The focus of IDAHOT this year is on LGBTQI Youth. FRIDA Grantee Partner, Women’s Equal Health and Rights (WHER) Initiative in Nigeria, is organizing around the theme “speaking louder than the silence.” Their event provides a platform for five young sexual minority women to share their lived experiences as young sexual minorities living in Nigeria and how they navigate Nigerian society. The event will also include a screening of the movie PRIDE, a 2014 British LGBT-related historical comedy-drama film written by Stephen Beresford and directed by Matthew Warchus. Based on a true story, the film depicts a group of lesbian and gay activists who raised money to help families affected by the British miners’ strike in 1984, at the outset of what would become the Lesbians and Gays Support the Miners campaign.
On May 17th, WHER released the following statement:
Abuja, 17th May, 2015
Today being the 17th of May, 2015 Women’s Health and Equal Rights Initiative joins hands with other LGBTI organizations, Individuals, Allies all around the world to commemorate the International Day against Homophobia, Transphobia and Biphobia (IDAHOT). This historical day marks 25 years since the World Health Organization removed homosexuality from its list of mental disorders. LGBTI people in more than 78 countries, where there still exist homophobic laws and policies, are still regarded as abnormal, mentally deranged and immoral people.
Nigeria is signatory to numerous international human rights instruments including the African Charter on Human and People’s Rights, Convention on the Elimination of All Forms of Discrimination Against Women, the Convention on the Rights of the Child etc. and has also enshrined human rights principles in its constitution (chapter IV of the Nigerian Constitution), yet there continues to be a high level of social injustice and violations of the fundamental human rights of vulnerable groups especially women, children, and sexual/gender minorities. The passage of the Same Sex Marriage Prohibition Act 2014 has further fueled stigma, discrimination and violence against LGBTI people in Nigeria.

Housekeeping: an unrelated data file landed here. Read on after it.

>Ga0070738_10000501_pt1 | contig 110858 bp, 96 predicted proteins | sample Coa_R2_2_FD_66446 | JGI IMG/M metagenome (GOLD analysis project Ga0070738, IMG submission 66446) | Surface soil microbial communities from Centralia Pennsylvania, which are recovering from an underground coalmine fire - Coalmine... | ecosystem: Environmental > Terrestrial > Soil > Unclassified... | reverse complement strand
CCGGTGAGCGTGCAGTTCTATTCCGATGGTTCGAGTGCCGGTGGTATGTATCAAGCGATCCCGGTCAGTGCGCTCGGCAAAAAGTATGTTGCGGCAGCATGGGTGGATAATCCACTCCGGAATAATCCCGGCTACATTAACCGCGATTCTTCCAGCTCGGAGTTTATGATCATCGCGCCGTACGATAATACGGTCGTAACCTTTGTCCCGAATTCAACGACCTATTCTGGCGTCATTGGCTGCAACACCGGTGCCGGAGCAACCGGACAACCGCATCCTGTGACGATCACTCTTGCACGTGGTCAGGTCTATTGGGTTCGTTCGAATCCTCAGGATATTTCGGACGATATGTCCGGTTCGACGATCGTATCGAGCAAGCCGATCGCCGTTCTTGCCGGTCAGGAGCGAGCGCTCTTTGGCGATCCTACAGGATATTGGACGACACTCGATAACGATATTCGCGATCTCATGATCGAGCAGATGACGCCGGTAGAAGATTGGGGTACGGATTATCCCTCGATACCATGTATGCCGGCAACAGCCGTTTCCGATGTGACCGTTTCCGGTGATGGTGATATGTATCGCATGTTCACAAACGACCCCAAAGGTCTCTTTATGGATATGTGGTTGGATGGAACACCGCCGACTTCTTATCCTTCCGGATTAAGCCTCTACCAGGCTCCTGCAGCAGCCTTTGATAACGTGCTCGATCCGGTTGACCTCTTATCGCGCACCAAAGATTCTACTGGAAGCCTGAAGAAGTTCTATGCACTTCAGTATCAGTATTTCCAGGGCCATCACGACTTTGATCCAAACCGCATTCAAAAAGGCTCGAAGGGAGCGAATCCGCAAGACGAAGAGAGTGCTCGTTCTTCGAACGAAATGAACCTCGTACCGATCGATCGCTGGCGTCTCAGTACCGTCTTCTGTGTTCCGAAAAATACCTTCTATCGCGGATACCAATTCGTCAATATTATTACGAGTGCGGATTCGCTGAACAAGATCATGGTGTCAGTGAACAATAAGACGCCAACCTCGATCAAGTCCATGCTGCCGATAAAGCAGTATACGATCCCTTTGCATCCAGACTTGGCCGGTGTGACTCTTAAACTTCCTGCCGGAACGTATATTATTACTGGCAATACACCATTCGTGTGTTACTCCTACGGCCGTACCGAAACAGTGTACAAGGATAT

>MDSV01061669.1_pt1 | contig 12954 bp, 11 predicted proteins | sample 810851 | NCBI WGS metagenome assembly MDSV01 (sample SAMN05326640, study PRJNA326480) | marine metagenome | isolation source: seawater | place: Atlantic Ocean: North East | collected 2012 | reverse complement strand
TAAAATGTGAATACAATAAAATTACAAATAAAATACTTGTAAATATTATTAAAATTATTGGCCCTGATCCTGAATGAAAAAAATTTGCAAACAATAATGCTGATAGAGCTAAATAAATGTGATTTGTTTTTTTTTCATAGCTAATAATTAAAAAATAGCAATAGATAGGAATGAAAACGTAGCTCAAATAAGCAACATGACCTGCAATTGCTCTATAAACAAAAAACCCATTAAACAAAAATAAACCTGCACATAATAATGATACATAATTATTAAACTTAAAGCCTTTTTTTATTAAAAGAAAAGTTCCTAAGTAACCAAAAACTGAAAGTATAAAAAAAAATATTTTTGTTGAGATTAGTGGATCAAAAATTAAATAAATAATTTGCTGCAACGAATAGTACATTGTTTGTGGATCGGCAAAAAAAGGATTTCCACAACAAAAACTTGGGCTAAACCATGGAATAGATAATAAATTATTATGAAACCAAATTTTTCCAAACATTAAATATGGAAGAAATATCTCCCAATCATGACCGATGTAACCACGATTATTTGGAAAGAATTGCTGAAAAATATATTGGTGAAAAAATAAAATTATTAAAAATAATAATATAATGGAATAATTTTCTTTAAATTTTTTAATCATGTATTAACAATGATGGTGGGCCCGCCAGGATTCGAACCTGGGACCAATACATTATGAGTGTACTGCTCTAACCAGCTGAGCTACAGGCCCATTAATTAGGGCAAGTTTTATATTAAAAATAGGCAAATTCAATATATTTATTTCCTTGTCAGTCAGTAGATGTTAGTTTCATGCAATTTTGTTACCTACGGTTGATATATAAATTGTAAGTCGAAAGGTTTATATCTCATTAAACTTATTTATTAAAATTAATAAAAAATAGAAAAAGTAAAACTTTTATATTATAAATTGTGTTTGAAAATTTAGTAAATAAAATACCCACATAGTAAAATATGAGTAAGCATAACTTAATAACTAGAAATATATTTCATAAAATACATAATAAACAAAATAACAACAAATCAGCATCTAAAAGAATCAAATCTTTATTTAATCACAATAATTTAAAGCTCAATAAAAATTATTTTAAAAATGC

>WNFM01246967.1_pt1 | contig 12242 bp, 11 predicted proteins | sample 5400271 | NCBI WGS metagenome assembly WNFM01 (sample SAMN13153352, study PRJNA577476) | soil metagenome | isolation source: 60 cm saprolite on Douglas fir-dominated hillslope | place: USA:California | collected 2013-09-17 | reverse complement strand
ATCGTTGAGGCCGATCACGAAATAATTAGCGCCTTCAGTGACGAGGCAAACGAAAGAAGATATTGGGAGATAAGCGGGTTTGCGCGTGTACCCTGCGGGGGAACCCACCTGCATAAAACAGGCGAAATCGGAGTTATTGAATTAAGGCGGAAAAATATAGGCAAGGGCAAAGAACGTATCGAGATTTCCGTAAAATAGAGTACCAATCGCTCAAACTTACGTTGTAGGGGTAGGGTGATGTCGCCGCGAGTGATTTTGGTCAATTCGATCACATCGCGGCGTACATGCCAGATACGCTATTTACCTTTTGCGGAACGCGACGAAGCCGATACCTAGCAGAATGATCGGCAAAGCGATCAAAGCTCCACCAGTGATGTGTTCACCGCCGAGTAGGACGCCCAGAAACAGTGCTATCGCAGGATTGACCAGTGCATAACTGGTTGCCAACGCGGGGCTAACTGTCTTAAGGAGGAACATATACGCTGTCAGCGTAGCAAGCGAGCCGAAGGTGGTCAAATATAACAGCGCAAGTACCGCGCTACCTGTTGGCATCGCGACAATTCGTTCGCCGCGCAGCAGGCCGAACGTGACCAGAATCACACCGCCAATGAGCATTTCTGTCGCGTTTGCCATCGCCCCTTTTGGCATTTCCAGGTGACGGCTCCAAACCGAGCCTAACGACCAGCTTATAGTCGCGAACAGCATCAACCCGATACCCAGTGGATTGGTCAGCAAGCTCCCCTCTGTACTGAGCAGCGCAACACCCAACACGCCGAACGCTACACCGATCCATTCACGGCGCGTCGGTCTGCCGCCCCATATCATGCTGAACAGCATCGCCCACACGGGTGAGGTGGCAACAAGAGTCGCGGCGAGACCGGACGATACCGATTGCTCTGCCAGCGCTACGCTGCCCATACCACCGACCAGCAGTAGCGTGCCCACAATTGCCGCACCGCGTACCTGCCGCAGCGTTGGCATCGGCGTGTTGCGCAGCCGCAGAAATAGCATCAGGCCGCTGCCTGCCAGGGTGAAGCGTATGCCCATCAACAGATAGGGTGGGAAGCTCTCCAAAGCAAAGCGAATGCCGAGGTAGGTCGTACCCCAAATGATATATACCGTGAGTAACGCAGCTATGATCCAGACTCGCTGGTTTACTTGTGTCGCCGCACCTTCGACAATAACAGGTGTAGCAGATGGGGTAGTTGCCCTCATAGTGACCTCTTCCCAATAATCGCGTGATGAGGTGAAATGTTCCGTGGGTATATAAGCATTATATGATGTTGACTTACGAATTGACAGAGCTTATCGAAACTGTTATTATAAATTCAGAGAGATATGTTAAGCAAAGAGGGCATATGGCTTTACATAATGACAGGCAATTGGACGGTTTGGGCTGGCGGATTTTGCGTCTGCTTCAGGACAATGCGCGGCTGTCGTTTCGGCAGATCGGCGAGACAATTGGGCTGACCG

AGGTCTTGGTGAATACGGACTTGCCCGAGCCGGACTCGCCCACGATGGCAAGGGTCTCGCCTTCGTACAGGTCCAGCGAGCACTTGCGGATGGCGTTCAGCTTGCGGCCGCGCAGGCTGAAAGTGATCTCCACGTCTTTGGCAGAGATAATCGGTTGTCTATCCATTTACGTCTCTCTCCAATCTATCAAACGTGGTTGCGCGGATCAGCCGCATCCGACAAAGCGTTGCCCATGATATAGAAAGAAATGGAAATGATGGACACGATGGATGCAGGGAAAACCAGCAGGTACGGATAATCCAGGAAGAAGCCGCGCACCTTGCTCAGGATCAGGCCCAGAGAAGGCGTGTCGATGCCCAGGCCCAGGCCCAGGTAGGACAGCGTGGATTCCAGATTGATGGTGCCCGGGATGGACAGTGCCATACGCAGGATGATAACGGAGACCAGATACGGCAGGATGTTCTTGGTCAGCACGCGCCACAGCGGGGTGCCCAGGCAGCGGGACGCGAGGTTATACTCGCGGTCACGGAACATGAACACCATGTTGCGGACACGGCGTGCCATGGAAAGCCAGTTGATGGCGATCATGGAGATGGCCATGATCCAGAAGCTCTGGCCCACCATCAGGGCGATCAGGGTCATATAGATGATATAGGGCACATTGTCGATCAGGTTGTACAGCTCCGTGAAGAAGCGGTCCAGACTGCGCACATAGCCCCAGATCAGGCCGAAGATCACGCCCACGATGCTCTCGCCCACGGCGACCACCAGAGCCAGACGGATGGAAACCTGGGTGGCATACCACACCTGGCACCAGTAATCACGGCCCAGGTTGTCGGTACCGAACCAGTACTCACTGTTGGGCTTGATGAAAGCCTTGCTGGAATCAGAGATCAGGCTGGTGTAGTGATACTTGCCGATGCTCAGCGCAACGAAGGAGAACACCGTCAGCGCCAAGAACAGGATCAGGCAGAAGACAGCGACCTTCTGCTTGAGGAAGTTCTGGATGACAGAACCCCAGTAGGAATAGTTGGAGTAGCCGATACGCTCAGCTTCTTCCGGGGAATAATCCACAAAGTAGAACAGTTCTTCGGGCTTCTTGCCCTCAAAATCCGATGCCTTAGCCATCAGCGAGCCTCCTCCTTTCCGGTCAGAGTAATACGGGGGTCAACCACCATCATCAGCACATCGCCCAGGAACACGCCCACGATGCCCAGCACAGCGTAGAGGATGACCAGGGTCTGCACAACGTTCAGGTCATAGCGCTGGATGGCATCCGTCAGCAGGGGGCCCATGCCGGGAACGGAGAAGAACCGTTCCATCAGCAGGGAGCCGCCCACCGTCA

This toxic situation is worse for young LGBTI people who are still sheltered and dependent on their families for their daily subsistence. They live in isolation with no one to talk to about having feelings contrary to the supposed natural order of things. They live in constant fear of detection and are pressured to conform to heterosexual behaviours. Homophobic laws shield perpetrators of physical, mental and emotional harm against LGBTI people. We call on the Nigerian government to fulfill its obligations to promote and protect the human rights of all persons without discrimination, We call all civil society organizations to join hands with LGBTI organizations to fight against all forms of discrimination; and we call on all LGBTI people in Nigeria to remember that “you have the same human rights as everyone else in the world, because you are a human being. These rights cannot be taken away from you. Everybody, no matter who they are or where they live, should be treated with dignity. You should not be treated differently, nor have your rights taken away, because of your race, colour, sex, language, religion or political opinions. Your basic rights should be respected no matter what country you are born in or how rich or poor you are” (Articles 1 & 2 of the Universal Declaration of Human Rights).
We have rights so let us live them!
Women’s Health and Equal Rights (WHER) Initiative, Nigeria